NEW REVIEW HAMLET As it's written, evidence that nature has gone awry and foul deeds are afoot in Denmark is supplied in the crucial first moments of Hamlet, when Bernardo, Marcellus and Horatio spot the ghost of Hamlet's father. Following this early revelation, Shakespeare immediately introduces audiences to Claudius, the “smiling villain,” whose nefarious actions have set the play's bloody outcomes in motion. It's disappointing then that new L.A. company Player King Productions reorders the play, putting the gravediggers on stage at the outset and cutting all the lines of Act I, scene ii prior to Hamlet's first soliloquy. The textual tampering continues throughout, but does not add up to an entirely off-the-mark production, just one that is frustratingly puzzling at times. In the title role, Samuel Dahl delivers his lines as naturally as an authentic Elizabethan thespian. His kinetic rendering of the character aligns with director Ty Mayberry's vision, which challenges Laurence Olivier's assertion that the play is about character who simply can't make up his mind. Denmark is, indeed, a prison in this production, but Dahl's Hamlet is on a frantic jailbreak from the get-go. The supporting cast supply uneven performances, particularly Jonathan Salisbury's Claudius and Ken MacFarlane's Polonius, both of whom lack essential layers. Danny Cistone's set and lighting design are entirely winning, as is the space, a high-ceilinged, warehouse-like stage at BelleVarado Studios. Mayberry's smart decision to present the show in the round lends to the exquisite overall aesthetic. Varado Studios/Stage 22, 2107 Bellevue Ave., Echo Park; Sun.-Tues., 7:30 p.m.; thru May 10. (310) 909-8629, (Amy Lyons)


Credit: Ed Krieger

Credit: Ed Krieger

Known for his mastery of the intimate, character-driven performance, John Fleck does not disappoint in this offbeat, yet strangely heartfelt solo show. It consists of dramatic portraits of two women, iconic diva Judy Garland and Fleck's own mother, who died from Alzheimer's-related issues some time ago. At the start of the show, Fleck bursts through a stage door and launches into a lip-sync of portions of one of Judy Garland's final performances — her famous turn at the Cocoanut Grove, where she interrupted her performance to bawl incoherent, self-hating, drug-laced insanity. From there, the story drifts into Fleck's memories of his own beloved mother, as she slowly lost her mind and entered a world of dreams. At first, it's unclear what the two stories can possibly have to do with each other, but as Fleck's haunting storytelling unfolds, the parallel themes coalesce into a simultaneously funny and melancholy meditation on the nature of insanity, dreams and, incidentally, the creative spirit. At one point, Garland's rambling actually subtly shifts into Fleck's mother's unearthly monologue, and we find ourselves unsure which woman we're actually listening to. In director Ric Montejano's breezy, seemingly simple staging, Fleck almost convinces us that's he's just hanging out with us and telling a story. However, the intimacy is deceptive and the adroit performance gracefully dances through powerful issues with emotionally truthfulness. Many performers try to “do” Garland in their show, but Fleck is less interested in impersonating the singer (this isn't a drag show, except arguably for one short sequence toward the end) as he is in trying to touch on her deeper meaning. Eyes a-bugging and tongue a-waggling, Fleck himself mugs joyfully, peppering the show with ad libs and unexpected asides to particular members of the audience, but he's utterly on point when hitting precisely effective, emotionally charged notes. Skylight Theatre — Skylab, 1816 N. Vermont Ave., Los Feliz; Fri.-Sat., 8 p.m.; Sun., 7 p.m.; thru May 29. (Paul Birchall)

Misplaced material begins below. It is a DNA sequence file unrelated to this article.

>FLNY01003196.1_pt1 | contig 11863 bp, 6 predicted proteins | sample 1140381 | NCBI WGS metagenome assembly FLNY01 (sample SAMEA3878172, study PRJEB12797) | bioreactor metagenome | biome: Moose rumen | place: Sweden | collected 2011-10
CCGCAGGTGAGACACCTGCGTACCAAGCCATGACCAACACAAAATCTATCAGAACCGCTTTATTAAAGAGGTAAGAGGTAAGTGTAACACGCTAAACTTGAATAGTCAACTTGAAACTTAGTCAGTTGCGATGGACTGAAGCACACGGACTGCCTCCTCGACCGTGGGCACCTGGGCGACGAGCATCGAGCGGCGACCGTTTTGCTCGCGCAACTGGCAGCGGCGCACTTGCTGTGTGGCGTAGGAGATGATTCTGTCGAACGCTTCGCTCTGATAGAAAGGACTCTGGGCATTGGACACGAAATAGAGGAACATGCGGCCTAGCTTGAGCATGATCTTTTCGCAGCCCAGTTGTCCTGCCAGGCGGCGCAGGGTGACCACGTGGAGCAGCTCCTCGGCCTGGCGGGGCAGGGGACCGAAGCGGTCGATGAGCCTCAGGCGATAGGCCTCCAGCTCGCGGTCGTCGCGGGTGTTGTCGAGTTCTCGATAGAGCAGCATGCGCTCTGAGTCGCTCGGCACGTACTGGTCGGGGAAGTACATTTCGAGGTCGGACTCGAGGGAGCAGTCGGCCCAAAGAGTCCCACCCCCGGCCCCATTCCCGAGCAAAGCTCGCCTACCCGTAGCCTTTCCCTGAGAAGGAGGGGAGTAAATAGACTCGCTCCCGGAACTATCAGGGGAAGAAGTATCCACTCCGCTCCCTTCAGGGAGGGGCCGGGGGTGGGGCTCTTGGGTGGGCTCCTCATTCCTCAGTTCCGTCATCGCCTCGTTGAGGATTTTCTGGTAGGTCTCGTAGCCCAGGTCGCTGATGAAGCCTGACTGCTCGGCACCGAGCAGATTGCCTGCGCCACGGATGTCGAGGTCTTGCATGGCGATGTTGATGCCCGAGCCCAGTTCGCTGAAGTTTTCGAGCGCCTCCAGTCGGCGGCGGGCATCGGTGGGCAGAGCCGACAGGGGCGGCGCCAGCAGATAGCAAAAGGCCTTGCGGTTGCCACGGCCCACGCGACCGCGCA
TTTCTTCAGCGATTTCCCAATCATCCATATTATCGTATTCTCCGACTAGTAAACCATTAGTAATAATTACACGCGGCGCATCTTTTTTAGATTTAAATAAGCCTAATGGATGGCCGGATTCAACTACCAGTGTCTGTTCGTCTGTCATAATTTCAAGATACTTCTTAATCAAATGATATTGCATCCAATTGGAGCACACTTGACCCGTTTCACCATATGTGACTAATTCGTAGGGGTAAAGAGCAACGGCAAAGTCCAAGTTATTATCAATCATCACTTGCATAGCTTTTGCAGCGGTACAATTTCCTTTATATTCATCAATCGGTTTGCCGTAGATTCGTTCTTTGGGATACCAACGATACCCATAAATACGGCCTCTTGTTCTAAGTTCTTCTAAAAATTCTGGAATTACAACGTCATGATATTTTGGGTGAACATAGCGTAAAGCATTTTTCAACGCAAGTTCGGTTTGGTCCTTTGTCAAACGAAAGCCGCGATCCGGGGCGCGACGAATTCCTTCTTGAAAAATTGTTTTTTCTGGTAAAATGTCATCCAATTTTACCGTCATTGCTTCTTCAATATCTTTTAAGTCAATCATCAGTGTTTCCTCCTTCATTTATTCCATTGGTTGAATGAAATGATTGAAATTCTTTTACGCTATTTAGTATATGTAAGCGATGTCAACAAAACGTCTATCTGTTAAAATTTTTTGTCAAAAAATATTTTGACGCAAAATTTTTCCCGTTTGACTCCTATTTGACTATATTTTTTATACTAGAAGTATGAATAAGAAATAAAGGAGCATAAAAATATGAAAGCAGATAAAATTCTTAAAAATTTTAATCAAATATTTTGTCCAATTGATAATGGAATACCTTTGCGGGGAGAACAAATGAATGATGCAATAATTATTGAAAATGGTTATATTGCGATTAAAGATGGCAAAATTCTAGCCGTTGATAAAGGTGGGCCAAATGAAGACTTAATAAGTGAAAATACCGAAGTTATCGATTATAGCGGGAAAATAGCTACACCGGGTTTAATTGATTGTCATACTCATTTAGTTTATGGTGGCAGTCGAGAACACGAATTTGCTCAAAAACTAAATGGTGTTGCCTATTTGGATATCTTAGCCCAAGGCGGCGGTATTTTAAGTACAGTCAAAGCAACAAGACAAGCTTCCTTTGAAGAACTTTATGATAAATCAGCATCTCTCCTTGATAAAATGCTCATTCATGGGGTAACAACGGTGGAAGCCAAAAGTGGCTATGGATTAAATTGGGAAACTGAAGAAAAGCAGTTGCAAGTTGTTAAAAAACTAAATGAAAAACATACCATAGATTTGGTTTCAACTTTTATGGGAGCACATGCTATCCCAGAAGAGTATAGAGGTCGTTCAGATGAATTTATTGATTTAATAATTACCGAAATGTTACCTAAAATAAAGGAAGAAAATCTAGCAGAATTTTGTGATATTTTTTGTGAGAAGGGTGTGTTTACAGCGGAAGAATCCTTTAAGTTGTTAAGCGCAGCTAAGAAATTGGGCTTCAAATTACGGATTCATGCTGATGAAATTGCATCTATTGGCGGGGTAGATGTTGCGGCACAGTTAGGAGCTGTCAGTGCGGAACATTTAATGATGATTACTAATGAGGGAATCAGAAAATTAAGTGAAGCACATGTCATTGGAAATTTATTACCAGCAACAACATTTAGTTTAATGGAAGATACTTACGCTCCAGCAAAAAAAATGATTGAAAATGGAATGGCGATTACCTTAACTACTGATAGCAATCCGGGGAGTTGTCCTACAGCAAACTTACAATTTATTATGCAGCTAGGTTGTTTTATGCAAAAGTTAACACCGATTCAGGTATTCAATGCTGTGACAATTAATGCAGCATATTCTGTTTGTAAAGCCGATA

Credit: Geoffrey Wade

Credit: Geoffrey Wade